Technologies new blogTechnologies new blog

iOS 16’s editing feature puts the ‘mess’ in messages

iPhone users rejoiced with the release of iOS 16’s ability to unsend and edit messages. Apple promoted the features as helpful ways to correct typos or retract messages sent by accident, but some users are thinking more nefariously. Since iOS 16 came out earlier this month, the conversation has taken a turn towards the land of sin: lying, cheating, and gaslighting. These undo send and edit message features just became — flawed as all humans are — new methods for being sneaky. With a few taps of a finger, people can edit or remove an illicit message as though their secret wrongdoings never existed. Here are some of the ways people are scheming:

If you unsend a message, it’s like it never happened right?

Tweet may have been deleted (opens in a new tab)

Tapping “undo send” just became a new tool in the gaslighter’s repertoire.

Tweet may have been deleted (opens in a new tab)

Seeing a disclaimer that a message has been sent, then deleted, will undoubtedly trigger some trust issues…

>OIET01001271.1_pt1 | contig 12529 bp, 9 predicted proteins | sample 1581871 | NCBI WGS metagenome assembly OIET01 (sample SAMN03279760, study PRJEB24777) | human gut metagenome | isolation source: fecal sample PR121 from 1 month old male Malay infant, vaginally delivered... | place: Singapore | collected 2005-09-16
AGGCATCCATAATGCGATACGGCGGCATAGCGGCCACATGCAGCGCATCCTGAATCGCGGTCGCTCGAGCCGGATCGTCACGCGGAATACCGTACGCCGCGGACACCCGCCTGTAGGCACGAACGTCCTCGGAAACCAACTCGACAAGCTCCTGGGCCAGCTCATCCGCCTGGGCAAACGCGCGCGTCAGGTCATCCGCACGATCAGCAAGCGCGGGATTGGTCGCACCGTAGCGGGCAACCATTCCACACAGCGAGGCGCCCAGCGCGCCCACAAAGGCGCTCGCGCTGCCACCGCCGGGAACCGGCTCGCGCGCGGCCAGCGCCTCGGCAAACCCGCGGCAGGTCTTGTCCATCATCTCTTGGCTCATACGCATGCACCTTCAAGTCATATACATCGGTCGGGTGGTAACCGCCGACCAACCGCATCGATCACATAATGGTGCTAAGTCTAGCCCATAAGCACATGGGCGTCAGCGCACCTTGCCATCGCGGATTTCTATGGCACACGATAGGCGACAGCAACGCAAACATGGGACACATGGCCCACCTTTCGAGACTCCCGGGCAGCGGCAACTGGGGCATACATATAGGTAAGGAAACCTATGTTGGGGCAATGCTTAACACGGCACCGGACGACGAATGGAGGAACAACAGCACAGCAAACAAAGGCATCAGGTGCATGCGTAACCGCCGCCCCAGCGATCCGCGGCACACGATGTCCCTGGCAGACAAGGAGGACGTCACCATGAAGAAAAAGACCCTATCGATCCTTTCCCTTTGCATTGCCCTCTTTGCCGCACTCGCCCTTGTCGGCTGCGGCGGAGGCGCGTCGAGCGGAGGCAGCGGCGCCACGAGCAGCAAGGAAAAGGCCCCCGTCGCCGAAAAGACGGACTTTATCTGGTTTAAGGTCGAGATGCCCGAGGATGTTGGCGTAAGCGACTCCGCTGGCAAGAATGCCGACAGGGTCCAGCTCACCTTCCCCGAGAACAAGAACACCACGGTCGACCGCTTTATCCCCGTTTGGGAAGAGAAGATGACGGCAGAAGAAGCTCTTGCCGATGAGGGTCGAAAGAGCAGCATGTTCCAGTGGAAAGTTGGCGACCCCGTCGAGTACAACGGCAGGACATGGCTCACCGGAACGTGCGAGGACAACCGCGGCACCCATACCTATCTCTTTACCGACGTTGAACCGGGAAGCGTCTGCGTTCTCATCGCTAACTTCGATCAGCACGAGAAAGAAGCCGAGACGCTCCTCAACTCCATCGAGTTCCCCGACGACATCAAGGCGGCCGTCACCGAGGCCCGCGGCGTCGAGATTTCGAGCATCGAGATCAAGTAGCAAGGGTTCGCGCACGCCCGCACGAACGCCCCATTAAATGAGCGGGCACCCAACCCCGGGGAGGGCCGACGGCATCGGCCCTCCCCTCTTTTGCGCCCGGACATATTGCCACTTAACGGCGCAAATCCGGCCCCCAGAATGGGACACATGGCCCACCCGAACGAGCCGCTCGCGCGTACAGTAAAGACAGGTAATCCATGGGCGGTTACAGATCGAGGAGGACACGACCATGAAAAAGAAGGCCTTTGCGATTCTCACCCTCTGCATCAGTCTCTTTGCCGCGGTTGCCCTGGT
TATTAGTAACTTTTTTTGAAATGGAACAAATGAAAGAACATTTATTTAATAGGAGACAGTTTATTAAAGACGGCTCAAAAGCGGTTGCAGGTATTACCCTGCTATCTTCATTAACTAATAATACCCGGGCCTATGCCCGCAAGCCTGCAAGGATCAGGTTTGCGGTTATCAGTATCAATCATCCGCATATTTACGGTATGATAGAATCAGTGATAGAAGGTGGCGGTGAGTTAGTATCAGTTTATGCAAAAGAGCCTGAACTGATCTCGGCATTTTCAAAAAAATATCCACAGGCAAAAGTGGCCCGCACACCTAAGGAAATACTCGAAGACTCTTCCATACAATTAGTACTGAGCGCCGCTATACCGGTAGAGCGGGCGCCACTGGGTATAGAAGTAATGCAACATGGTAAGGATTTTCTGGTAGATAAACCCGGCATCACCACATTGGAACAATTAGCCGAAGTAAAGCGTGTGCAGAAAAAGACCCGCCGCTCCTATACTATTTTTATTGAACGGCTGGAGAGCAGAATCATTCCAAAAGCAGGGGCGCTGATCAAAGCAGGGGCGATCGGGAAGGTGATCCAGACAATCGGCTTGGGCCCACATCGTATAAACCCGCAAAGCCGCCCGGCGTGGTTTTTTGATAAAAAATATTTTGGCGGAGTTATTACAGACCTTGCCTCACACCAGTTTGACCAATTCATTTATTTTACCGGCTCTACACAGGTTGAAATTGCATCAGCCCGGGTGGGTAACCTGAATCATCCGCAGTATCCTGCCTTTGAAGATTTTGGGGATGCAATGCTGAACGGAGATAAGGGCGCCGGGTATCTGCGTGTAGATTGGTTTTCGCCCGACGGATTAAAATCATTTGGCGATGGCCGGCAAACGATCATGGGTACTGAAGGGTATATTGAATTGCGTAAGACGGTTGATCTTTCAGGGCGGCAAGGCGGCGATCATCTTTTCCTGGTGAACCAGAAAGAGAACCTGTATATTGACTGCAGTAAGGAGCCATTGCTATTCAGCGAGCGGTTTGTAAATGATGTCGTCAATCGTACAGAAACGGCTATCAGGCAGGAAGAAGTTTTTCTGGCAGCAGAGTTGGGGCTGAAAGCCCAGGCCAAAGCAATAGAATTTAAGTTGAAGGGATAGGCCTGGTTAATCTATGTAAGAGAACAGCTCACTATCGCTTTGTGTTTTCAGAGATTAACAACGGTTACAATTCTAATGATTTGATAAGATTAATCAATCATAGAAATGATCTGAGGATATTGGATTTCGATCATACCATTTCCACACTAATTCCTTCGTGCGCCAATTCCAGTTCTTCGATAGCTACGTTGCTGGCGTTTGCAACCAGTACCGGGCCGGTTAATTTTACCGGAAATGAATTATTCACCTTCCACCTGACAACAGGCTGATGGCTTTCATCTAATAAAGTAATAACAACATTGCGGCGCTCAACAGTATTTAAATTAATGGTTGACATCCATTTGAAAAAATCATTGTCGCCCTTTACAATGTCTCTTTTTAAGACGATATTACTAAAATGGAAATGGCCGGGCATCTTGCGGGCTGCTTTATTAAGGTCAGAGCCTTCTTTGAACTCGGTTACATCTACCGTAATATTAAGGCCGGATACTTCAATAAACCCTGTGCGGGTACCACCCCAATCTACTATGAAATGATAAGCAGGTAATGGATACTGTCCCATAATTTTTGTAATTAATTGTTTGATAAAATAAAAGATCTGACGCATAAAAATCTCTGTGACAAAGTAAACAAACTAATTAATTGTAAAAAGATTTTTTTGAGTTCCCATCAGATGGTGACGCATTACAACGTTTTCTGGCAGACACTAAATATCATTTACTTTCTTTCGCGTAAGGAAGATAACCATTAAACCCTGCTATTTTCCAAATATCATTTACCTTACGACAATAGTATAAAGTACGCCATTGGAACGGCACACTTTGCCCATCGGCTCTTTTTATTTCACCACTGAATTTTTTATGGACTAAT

Tweet may have been deleted (opens in a new tab)

…and for good reason, since this user wants to take their infidelity to the next level

Tweet may have been deleted (opens in a new tab)

Speaking of which, using undo send isn’t the best way to cheat. Apple users who haven’t upgraded to iOS 16 can still see the deleted message.

Tweet may have been deleted (opens in a new tab)

And if the recipient does have iOS 16, you only have two minutes to erase your crime or 15 minutes to…uh…edit your crime.

Tweet may have been deleted (opens in a new tab)

Some are just happy to add to the chaos…

Tweet may have been deleted (opens in a new tab)

…while others just want to go back to the good old days when a message went out into the world untouched.

Tweet may have been deleted (opens in a new tab) Tweet may have been deleted (opens in a new tab)

Source

Press ESC to close